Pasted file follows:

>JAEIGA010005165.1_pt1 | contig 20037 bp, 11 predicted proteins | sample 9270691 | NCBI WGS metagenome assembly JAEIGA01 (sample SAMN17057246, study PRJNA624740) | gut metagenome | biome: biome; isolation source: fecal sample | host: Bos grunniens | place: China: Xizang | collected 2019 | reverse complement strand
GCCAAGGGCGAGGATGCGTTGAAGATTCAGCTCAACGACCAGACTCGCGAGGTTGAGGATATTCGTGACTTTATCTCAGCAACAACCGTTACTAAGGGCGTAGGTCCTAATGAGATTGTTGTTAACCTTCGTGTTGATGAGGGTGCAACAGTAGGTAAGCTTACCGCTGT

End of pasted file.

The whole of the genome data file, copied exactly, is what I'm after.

>JAEIGA010005165.1_pt1 | contig 20037 bp, 11 predicted proteins | sample 9270691 | NCBI WGS metagenome assembly JAEIGA01 (sample SAMN17057246, study PRJNA624740) | gut metagenome | biome: biome; isolation source: fecal sample | host: Bos grunniens | place: China: Xizang | collected 2019 | reverse complement strand
GCCAAGGGCGAGGATGCGTTGAAGATTCAGCTCAACGACCAGACTCGCGAGGTTGAGGATATTCGTGACTTTATCTCAGCAACAACCGTTACTAAGGGCGTAGGTCCTAATGAGATTGTTGTTAACCTTCGTGTTGATGAGGGTGCAACAGTAGGTAAGCTTACCGCTGT